Sounds simple but, you’ll not be surprised to hear, it can sometimes be a little more complex than that. For example there are often occasions when someone’s property can’t be included in the means test (the most obvious one being if you are still living in it), and there are also certain types of investment that can’t be included either.

Also, there can be occasions, when people are particularly unwell, where the NHS will meet a large percentage of, if not all, of your care costs. This is known as Continuing Healthcare. We will look at this in further detail later in the guide.

What state benefits will I be entitled to?

Although there are many different state benefits, there is usually only one that is available to people who are paying for live-in care. If you are aged under 65 when you require care then you will probably be eligible for The Disability Living Allowance which is in the process of being replaced by The Personal Independence Payment. Depending on how your condition affects you the payment could be between £21.80 and £139.75 per week.

If you are aged over 65 then it will be Attendance Allowance instead. Attendance Allowance comes in either a higher or lower rate, largely dependent on whether you need help during the night as well as the day. The lower rate is presently £55.10 per week whilst the higher rate is £82.30 per week.

All of these payments are non means tested and are payable tax-free.

It should also be noted that you are exempt from council tax payments if you are formally diagnosed with dementia.

In some circumstances there may be one or two other benefits that come into play but, again, have a chat with us about your circumstances and we will direct you accordingly.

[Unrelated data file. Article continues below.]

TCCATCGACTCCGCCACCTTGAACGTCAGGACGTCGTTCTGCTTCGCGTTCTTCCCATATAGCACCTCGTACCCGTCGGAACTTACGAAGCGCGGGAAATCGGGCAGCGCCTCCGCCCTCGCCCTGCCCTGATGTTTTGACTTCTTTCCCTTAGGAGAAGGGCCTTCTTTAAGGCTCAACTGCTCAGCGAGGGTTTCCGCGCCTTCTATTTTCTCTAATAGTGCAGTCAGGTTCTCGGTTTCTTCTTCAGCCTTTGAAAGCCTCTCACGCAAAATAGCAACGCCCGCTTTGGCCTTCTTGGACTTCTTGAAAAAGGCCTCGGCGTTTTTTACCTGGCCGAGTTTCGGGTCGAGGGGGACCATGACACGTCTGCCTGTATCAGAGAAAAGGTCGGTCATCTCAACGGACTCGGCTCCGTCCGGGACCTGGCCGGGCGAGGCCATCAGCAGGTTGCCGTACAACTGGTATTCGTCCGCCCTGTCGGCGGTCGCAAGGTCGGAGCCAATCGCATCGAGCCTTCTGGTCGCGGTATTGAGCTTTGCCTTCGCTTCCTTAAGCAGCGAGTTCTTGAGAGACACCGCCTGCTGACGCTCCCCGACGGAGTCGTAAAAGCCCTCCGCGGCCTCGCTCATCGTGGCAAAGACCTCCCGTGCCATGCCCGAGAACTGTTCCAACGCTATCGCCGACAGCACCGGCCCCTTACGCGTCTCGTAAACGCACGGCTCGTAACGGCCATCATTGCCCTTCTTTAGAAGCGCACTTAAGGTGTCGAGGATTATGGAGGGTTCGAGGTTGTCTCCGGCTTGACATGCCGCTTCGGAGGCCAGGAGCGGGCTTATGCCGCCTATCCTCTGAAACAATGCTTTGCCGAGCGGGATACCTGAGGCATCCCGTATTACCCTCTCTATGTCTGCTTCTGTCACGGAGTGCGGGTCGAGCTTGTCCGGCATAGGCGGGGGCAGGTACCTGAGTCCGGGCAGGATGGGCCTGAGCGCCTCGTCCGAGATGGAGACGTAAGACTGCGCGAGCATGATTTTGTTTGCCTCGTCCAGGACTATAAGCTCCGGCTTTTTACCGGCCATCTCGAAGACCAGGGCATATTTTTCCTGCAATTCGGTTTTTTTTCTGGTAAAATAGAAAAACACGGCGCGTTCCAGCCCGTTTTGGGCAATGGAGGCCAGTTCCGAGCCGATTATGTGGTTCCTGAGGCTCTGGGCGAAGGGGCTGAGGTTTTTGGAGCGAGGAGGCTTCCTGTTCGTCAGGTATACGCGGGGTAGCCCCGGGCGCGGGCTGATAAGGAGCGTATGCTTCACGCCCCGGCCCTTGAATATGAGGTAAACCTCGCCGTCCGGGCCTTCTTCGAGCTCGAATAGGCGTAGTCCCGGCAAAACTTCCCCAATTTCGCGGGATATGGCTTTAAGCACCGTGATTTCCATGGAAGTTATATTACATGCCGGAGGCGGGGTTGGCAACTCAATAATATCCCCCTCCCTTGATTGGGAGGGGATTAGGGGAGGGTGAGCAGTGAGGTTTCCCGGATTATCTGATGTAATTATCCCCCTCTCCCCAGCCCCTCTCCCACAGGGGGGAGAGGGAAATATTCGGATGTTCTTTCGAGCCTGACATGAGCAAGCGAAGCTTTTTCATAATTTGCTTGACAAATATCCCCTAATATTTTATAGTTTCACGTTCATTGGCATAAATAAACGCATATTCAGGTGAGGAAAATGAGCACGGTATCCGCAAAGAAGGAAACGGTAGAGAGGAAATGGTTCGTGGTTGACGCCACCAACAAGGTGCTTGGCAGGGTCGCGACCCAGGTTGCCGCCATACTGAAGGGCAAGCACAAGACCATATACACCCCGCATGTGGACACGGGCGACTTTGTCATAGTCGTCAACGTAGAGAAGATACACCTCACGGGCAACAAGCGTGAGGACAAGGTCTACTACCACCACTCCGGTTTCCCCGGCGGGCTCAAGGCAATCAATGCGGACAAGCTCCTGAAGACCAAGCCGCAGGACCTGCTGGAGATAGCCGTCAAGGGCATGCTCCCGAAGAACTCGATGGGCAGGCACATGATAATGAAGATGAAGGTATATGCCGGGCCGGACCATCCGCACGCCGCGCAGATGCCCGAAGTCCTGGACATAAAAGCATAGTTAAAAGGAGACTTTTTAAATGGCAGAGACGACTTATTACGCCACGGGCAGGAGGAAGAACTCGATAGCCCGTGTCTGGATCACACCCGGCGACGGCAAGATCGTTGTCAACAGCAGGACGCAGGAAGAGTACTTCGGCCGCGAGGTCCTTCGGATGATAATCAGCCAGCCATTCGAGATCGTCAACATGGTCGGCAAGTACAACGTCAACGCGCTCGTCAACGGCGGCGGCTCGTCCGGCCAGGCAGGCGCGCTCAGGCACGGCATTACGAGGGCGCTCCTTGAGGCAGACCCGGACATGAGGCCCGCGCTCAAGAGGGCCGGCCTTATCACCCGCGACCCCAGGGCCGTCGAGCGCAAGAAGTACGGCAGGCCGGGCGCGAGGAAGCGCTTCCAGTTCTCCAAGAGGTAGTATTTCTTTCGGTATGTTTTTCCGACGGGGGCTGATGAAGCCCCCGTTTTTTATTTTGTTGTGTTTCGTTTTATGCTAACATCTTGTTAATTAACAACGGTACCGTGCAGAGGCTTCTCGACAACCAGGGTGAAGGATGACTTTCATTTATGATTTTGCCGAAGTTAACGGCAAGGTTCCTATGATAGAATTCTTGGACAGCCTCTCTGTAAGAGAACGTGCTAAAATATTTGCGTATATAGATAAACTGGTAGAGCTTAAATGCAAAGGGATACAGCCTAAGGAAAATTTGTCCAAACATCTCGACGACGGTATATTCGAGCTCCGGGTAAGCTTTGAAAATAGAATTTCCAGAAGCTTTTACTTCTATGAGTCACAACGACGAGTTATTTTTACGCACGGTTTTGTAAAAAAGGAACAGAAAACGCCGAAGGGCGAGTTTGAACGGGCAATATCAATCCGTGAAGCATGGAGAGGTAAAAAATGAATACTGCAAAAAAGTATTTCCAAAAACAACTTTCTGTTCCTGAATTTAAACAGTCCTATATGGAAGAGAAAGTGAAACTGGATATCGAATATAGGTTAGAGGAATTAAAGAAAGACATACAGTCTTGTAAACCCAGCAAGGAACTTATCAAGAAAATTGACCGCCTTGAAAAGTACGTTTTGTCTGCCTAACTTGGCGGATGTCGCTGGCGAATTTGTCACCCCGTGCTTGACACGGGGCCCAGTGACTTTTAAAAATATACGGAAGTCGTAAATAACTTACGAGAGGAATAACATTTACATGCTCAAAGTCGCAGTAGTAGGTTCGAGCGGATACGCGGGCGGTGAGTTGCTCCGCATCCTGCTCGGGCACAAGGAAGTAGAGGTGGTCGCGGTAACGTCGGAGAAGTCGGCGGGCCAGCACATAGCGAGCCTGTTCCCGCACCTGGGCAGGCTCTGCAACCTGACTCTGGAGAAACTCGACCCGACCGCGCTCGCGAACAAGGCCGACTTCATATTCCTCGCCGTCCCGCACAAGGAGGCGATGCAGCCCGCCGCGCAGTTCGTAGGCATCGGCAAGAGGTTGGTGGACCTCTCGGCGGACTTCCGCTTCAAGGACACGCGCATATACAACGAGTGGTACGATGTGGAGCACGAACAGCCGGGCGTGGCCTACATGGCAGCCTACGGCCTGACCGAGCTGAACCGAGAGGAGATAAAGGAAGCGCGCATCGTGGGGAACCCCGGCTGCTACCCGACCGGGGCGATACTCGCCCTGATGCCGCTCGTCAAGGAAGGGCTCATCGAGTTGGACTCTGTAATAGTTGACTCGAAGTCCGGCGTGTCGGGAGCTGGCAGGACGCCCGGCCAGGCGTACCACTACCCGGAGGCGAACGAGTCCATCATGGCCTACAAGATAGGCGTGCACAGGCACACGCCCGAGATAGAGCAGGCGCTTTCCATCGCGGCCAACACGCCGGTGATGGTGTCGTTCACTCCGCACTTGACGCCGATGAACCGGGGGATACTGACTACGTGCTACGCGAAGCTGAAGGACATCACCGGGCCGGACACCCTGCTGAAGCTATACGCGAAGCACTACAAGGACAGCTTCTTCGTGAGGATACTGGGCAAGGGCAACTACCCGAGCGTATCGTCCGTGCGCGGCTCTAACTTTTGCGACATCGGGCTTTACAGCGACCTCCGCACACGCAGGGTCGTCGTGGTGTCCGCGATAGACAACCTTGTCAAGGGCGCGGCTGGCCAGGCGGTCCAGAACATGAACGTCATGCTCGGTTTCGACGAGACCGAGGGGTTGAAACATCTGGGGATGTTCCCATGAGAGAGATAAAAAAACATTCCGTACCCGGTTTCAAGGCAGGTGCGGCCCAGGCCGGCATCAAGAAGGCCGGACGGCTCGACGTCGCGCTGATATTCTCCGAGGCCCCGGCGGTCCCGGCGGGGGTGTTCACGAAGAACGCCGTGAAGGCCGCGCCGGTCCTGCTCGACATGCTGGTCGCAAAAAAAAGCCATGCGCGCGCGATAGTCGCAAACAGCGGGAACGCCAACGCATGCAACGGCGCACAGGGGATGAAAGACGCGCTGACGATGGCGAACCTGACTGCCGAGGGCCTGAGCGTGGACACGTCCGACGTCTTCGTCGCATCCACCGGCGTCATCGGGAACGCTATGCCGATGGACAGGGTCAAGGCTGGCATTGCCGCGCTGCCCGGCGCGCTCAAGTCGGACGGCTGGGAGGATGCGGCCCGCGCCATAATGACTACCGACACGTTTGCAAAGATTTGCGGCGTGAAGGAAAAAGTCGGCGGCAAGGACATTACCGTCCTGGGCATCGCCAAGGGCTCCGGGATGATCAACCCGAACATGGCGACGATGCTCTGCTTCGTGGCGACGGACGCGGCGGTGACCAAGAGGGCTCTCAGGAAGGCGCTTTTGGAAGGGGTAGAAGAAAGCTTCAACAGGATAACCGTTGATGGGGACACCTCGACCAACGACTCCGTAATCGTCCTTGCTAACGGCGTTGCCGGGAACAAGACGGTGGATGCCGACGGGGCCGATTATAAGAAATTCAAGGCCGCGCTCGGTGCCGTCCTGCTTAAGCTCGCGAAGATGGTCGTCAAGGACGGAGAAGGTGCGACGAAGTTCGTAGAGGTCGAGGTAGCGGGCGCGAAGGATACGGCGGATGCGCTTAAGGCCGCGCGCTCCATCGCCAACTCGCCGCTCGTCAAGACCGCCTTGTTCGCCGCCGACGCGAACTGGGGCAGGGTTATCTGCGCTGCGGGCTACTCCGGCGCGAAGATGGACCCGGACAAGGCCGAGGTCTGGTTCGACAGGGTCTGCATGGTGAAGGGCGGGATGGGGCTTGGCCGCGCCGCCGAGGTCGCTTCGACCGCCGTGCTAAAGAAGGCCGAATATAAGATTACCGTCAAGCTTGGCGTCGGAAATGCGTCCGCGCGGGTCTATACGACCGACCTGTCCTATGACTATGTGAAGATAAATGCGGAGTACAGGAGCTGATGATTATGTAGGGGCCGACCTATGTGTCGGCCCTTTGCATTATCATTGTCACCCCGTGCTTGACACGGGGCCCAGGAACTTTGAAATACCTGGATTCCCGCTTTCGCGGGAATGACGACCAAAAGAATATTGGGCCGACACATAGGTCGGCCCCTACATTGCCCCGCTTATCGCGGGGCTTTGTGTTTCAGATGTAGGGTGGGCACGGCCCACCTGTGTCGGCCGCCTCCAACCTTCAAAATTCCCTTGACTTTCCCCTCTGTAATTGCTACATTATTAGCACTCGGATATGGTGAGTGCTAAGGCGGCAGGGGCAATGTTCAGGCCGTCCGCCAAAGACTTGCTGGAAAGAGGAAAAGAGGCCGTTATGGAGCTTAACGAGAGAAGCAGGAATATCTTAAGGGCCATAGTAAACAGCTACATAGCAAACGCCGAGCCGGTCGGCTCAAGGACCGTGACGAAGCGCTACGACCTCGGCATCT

guide to paying for live in care

Paying for Care

What the cost of care is going to be?
What your everyday overheads are going to be?
What your income is?
What benefits you are going to be entitled to?
guide to paying for live-in care
Your financial problem will then look something like the following example:

Mrs Brown, aged 77, is looking to pay for a live-in carer which will cost £50,000 a year. She also has general overheads and expenses of around £10,000 a year.

Her annual income is £27,000 and she will be eligible for Attendance Allowance at the lower rate of £2,865 per year.


Care Fees – £50,000


Plus Overheads – £10,000


less


All income – £27,135


All benefits – £2,865


Leaves a Shortfall of – £30,000


So the difference between her care costs and her income (including benefits) is £30,000 a year. Now, usually, the only way in which you can create the income you need to meet the shortfall is to use your assets.

So, now you have to tot up the rough value of all of your assets. In Mrs Brown’s case let’s say she has the following assets :


Cash in the bank – £70,000


Investments – £130,000


Property – £250,000


Total of Assets – £450,000


Mrs Brown’s care funding problem is therefore as follows: SHE HAS TO GENERATE THE SHORTFALL OF £30,000 FROM HER ASSETS OF £450,000. That’s it, simple really. OK, so now we know the problem, how about some solutions?